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Confessions of an EdTech Teacher: If my son shouldn't have every toy in the toy store, why should I have every app in the Chrome store?

Originally posted on: Learn.Collaborate.Lead.

I have a confession to make. 

Last week when I was talking to my son about why he just couldn’t have every single toy he sees the moment he sees it, I had an epiphany.

I watched the pure joy on my son’s face as he moved through the doors of a toy store. He walked up and down the aisles. He was exhilarated at the possibility of having all these new toys in his bedroom to play with. Then, the very moment I told him he could only have one, his pure joy was replaced with unmistakable frustration. How could I not give him every single toy at once? It was so difficult for him to understand when he could see them all right in front of his face! People were talking about these toys, explaining how amazing they all were and why his play time will be so much better with them than without them. Why couldn't he have them all at once? He felt defeated.

I am just like my 5 year old son.

Replace the toy with some example of an app or a script or an extension or an Add-on and I am my 5 year old son. I want it all. I want it now. I’m excited for the possibilities. I’m frustrated that I don’t know how to use it yet. I’m jealous of those who do. I’m overcome with defeat.

I’ve been feeling this EdTech cycle of emotion for quite some time now. I’m extremely proud my my journey in the last 18 months. I remember sitting in my first EdTech camp, not even knowing what this thing called “Google Drive” is.  I was inspired that day.

I joined G+ to learn more. I loved asking my questions, collaborating with a professional learning network in various communities and even sharing my own knowledge that was growing by the day. Thanks to leaders like +Eric Sheninger, +Sylvia Duckworth, +Andrew Stillman, +George Couros+Scott Monahan and +Jim Jamieson, I felt comfortable diving in to learn as much as possible.

And then it started…

I would read someone’s great post about an app that we should try. I’d put it on my to-learn list and get to it as soon as I could. Then someone else would post about another fantastic app. Again, I’d get excited thinking about all the great applications of that app and how my students could really benefit from it. My to-learn list was growing far faster than I could cross items off. My excitement felt like it was wrapped in frustration. I couldn’t do everything I wanted to do.  I needed to know how to use Videonot.es and Incredibox and Screencastify and Paper53 and the 15 other apps on my list. Don’t get me started on how confused I felt once I joined Twitter!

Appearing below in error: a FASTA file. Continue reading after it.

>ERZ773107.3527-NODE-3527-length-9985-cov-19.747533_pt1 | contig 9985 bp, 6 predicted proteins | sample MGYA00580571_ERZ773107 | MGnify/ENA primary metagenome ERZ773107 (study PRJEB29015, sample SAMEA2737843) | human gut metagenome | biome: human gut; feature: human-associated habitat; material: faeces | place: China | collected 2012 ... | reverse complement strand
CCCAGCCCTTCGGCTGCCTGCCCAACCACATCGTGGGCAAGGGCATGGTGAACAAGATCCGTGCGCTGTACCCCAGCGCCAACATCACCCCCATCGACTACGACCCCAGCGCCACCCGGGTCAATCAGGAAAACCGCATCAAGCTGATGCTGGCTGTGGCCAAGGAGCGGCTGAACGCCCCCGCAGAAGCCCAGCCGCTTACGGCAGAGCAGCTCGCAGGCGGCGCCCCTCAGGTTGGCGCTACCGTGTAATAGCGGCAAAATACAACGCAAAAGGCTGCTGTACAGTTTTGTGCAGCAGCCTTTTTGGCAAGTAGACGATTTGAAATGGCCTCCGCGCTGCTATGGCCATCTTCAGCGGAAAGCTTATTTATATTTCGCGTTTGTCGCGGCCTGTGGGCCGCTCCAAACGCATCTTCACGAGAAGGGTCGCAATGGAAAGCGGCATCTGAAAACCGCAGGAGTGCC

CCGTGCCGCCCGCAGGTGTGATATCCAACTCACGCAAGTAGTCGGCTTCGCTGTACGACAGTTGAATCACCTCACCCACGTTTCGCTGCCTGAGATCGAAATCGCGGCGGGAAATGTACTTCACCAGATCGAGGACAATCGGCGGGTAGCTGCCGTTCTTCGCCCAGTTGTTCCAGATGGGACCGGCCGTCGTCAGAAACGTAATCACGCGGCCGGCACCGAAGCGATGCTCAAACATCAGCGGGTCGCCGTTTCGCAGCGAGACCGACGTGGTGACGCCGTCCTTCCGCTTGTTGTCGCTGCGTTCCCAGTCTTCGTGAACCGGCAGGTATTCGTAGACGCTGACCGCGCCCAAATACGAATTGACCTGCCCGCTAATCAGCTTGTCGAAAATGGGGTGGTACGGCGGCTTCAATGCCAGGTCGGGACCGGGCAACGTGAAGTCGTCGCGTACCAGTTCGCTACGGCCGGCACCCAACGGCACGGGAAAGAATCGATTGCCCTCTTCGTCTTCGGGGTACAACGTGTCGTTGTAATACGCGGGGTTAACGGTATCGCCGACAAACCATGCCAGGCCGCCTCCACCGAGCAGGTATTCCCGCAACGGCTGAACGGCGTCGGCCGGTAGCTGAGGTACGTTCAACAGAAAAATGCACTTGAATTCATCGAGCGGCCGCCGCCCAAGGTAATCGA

I felt excited. I felt behind. 
I felt inspired. I felt defeated. 

I knew I was doing good things. I knew I was sharing my knowledge with my students, my colleagues and my PLN. Yet, each time I heard about something new, I felt like a kid staring up at towering shelves, filled with endless amounts of toys that were unreachable.
This is a problem. My current way of thinking isn't helping me. If I'm always beating myself up for what I don't know, what message am I send to my students? I have to value what I do know and not punish myself for what I don't, yet strive to continue growing. I have to consciously try to remember that it isn’t a race. The point is to value the process and learn at my own pace.

Just like my son doesn’t need every new toy the minute he sees it, I don’t need every app the minute I learn about it. I never let my son open up more than one birthday present every few days. He has to have time to appreciate each toy and learn how to play with it before moving on to the next. Technology, in my practice, must be the viewed the same way. I have to slow down. I have to appreciate each part of my journey for what it is.

If I’m being honest (and as scary as it is, I’m trying to be honest) I don’t entirely believe that this epiphany will stick. I think I’ll continue to feel frustrated that I don’t immediately know how to use the newest EdTech discovery the moment it appears in my G+ stream. That’s just who I am. However, I think I will stop feeling a sense of defeat. I understand now that not knowing is just part of the journey. If I knew everything, there would be nothing to learn and what fun would that be?

I will continue to grow my to-learn list and tackle each item in its own time. I will enjoy each new “toy” and appreciate it for how it can help my practice and my students educational experience.

I want to learn. I need to collaborate. I strive to lead.






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